Pluto is often overlooked since it is a dwarf planet, but it has some interesting phenomena on the surface. Over the past few year’s scientists discovered mountains made of solid ice with caps of methane snow on the dwarf planet. Researchers observed the mountains in photos from a NASA mission. They found them to resemble ice volcanoes, a unique occurrence. Their structure has now changed our understanding of the planet and given new hope for the potential for life on Pluto.
The ice volcanoes were first discovered by NASA's New Horizons spacecraft in July 2015. The spacecraft flew past the planet and snapped photos of the surface. The photographs revealed mountains made of solid water ice with caps of methane snow. The photos also showed a terrain of smooth plains of nitrogen ice. While studying the photos, researchers discovered some of the large mountain domes were in fact, volcanoes.
Characteristics of Pluto's Ice Volcanoes
Scientists identified two prominent features of Pluto's Ice Volcanoes named Wright Mons and Piccard Mons. They are tall mounds of ice with rims as high as 3 miles above the surface. The Wright Mons structure is 3 miles high and 90 miles wide. It has the same volume as one of Earth's most daunting volcanoes, the Mauna Loa in Hawaii.
These ice volcanoes don't shoot lava into the air. Instead, they ooze an icy-water flow, similar to glaciers. The eruptions could also eject methane and nitrogen gas. While ice volcanoes are already thought to be on several cold moons, the ones on Pluto are unique. The dwarf planet's volcanoes span a huge field of multiple icy volcanoes that have a unique texture, rising and falling across the terrain.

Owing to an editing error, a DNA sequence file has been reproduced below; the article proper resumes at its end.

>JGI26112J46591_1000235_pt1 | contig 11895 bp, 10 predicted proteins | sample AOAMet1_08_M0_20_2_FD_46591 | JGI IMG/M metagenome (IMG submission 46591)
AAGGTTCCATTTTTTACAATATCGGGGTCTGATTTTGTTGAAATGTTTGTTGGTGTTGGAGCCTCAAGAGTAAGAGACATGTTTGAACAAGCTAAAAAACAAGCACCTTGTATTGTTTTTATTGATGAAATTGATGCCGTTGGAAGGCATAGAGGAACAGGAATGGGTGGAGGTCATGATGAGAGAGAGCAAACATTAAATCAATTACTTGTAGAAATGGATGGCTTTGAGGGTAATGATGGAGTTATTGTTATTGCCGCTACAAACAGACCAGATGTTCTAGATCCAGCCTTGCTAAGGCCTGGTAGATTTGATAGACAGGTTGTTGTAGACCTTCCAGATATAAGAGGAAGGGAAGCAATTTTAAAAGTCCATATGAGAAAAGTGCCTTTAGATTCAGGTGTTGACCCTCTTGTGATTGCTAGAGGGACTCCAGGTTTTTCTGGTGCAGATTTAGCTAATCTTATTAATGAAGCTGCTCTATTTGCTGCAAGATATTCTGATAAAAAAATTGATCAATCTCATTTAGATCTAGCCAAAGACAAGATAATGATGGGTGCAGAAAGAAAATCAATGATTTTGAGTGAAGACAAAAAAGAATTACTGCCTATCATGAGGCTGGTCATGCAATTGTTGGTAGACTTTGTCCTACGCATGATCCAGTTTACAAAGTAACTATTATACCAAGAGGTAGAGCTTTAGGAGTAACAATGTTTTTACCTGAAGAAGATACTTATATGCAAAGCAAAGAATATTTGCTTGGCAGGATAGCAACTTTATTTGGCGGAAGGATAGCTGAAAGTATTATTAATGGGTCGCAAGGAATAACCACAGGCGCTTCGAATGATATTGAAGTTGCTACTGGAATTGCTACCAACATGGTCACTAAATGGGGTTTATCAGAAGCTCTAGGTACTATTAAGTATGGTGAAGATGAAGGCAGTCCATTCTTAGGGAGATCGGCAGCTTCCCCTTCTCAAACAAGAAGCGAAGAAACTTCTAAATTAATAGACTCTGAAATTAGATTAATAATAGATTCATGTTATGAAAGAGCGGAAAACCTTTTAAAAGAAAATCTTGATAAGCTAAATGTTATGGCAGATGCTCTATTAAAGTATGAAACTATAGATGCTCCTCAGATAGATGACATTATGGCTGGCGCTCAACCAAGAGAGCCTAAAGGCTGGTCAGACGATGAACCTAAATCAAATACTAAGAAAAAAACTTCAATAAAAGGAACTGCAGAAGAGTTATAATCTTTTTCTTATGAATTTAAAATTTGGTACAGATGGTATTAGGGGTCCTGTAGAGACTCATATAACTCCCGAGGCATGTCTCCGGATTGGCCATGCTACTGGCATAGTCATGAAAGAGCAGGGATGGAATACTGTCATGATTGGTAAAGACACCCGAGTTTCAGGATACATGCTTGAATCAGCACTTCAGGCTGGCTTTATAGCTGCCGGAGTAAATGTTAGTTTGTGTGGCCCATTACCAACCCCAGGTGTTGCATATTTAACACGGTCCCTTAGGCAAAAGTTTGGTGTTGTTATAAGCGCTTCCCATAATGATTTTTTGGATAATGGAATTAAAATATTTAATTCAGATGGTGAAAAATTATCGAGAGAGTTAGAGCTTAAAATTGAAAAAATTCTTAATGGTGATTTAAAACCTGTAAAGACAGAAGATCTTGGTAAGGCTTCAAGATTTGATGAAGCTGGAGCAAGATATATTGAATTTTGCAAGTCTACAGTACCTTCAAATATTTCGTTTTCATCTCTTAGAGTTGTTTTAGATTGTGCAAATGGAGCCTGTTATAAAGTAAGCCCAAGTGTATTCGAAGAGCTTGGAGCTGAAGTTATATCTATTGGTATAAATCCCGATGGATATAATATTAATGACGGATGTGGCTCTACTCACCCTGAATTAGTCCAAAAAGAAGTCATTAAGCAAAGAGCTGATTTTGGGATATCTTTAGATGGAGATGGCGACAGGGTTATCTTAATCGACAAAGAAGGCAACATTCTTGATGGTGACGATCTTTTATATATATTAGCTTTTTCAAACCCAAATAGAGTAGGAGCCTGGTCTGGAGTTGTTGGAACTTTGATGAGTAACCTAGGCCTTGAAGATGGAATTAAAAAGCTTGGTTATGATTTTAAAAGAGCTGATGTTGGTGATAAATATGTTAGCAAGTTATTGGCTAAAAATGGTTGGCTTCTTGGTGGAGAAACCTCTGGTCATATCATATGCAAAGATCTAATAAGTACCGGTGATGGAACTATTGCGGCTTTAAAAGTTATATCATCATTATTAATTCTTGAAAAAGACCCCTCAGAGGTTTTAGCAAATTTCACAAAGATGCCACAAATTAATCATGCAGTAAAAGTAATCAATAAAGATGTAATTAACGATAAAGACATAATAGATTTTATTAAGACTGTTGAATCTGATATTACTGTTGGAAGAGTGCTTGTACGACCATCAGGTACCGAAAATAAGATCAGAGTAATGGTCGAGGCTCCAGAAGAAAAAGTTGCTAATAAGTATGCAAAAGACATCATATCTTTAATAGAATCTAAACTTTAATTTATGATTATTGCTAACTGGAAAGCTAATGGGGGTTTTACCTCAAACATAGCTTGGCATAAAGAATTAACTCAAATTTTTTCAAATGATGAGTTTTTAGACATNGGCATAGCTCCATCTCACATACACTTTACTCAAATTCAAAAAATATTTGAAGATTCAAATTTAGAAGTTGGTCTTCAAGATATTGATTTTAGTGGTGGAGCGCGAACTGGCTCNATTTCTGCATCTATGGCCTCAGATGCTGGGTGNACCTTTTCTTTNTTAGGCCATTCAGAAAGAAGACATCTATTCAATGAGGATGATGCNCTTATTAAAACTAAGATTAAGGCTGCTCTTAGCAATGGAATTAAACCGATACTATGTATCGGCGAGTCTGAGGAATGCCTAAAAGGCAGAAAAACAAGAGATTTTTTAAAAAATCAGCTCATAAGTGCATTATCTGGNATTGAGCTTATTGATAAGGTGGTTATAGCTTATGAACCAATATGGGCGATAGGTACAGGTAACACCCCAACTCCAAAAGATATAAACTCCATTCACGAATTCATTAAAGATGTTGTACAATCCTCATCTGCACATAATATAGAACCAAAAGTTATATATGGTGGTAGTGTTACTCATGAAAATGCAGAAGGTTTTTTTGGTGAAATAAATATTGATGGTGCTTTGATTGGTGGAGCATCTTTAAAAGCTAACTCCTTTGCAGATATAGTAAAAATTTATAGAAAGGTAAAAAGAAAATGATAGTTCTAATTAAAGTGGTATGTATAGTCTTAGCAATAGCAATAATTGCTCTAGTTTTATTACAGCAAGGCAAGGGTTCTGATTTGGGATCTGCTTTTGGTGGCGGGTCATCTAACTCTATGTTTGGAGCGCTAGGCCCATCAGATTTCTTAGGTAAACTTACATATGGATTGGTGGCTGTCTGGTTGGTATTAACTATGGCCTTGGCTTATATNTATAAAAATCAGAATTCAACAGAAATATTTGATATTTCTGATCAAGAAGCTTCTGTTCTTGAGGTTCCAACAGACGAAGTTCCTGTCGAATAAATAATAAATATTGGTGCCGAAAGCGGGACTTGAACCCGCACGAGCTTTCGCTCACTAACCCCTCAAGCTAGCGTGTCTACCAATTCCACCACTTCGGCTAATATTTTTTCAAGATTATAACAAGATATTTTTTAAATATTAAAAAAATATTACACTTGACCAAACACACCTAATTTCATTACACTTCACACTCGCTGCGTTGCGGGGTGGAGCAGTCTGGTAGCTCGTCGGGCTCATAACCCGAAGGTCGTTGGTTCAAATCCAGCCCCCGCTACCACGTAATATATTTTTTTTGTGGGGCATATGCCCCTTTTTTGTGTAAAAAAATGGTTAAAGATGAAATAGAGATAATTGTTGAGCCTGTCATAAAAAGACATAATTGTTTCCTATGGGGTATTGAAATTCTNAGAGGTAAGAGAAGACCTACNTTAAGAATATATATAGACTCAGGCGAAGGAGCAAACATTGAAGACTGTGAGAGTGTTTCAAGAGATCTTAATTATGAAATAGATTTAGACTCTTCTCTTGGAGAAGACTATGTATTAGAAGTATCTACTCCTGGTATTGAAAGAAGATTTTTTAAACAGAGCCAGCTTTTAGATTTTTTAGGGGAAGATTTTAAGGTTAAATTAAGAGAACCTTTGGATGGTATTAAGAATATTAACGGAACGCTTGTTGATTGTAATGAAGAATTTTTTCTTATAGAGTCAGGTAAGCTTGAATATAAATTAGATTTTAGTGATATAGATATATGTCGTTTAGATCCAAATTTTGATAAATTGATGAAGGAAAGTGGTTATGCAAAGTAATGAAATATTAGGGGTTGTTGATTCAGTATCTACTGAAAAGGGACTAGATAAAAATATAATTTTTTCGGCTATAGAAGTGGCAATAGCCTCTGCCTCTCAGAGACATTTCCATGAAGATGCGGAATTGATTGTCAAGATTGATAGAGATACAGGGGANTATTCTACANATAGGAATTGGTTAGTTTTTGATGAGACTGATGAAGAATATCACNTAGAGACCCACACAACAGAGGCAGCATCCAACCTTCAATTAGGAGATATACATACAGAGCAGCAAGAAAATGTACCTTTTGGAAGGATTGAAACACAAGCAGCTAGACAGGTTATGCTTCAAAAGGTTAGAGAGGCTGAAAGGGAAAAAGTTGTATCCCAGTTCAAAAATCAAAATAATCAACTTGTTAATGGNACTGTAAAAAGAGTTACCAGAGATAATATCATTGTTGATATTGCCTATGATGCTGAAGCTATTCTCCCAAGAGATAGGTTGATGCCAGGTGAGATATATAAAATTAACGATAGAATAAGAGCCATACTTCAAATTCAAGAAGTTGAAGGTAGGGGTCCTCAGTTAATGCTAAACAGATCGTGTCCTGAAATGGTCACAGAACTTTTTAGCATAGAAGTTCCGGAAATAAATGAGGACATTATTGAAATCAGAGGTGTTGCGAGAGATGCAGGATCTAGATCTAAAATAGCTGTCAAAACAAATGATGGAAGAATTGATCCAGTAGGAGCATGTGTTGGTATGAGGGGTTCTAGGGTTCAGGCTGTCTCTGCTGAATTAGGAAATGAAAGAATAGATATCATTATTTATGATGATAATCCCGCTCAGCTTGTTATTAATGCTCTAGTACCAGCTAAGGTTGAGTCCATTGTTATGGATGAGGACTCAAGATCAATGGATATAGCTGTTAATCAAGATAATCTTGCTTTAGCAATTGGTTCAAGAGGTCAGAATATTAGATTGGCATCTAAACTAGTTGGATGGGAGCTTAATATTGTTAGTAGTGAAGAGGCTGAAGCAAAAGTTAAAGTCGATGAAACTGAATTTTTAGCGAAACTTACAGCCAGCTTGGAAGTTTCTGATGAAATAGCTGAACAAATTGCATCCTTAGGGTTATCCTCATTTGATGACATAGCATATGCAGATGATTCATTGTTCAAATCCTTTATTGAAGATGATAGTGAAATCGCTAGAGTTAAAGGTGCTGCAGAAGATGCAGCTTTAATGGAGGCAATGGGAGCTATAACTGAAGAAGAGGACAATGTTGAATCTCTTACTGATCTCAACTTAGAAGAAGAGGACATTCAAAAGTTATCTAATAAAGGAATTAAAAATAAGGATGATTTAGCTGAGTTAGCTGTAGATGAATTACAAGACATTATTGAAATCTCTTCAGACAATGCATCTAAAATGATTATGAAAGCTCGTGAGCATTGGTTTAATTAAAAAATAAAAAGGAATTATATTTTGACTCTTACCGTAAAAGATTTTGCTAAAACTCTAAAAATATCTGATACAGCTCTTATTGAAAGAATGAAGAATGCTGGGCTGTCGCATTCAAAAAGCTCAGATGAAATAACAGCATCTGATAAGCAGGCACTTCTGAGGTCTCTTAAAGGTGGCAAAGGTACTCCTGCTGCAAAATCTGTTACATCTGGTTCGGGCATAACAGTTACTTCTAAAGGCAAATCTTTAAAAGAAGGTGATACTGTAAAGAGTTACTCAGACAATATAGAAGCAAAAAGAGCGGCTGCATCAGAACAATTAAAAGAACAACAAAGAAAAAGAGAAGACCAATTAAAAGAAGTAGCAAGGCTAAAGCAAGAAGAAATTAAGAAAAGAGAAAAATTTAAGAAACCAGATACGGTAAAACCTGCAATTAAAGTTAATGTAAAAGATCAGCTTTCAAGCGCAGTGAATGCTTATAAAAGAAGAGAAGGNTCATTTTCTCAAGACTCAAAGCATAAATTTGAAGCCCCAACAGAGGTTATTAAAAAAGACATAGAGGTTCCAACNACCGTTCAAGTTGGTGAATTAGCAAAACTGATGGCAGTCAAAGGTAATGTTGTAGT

Implications for Pluto's Geology and Internal Heat Source
The discovery of the volcanoes shows that Pluto likely has an internal heat source, which at one point caused nitrogen and methane to erupt to the planet's surface. A small planet such as Pluto should have already lost most of its internal heat. A new analysis also suggests that the volcanoes on Pluto are still active. This suggests that liquid water or something similar runs under the dwarf planet's surface.
The fact that the dwarf planet has enough heat to facilitate this type of geological activity so recently is surprising. It suggests that Pluto's interior has more heat than previously believed. Scientists aren't sure what could have provided the heat needed for the icy volcanoes, but it raises the possibility of life existing beneath the planet's surface.
Potential For Life
While scientists believed Pluto had a subsurface ocean in the past, the finding of ice volcanoes suggests this body of water could still be present. This liquid could even be quite close to the surface. The possibility of water or another liquid beneath Pluto's surface, makes the possibility of life in Pluto's subsurface more likely. The idea that Pluto has some sort of internal heat source also raises interesting questions about how habitable the dwarf planet is. However, there are still many challenges about the idea that life could survive on Pluto. Organisms would still need a source of continual nutrient to survive. The possibility of episodic volcanism, making heat and water variable, would make a challenging terrain for organisms to survive on.
Current and Future Research
It is uncertain if the planet's ice volcanoes are still active today. Some volcanoes on Earth remain dormant and are active again many years later. Getting more answers about Pluto's surface will require more equipment and research. A future mission, using ice-penetrating radar could get a closer look at Pluto and see what the volcanoes look like inside. So far, the photos taken of Pluto's surface have been incredibly useful. Geologists used the photos to make a 3-D map of Pluto's surface which led to the discovery of the ice volcanoes.
The discovery of the unusual giant ice volcanoes on Pluto is remarkable and a possible explanation for some of the planet's mysterious terrain. Underneath the Icey domes, research suggests that Pluto has an internal heat source. There also could be water running just under the planet's surface. This makes the potential for life on Pluto more likely. Scientists don't know if the ice volcanoes are still active, but the discovery of their existence is an exciting avenue to explore for future research.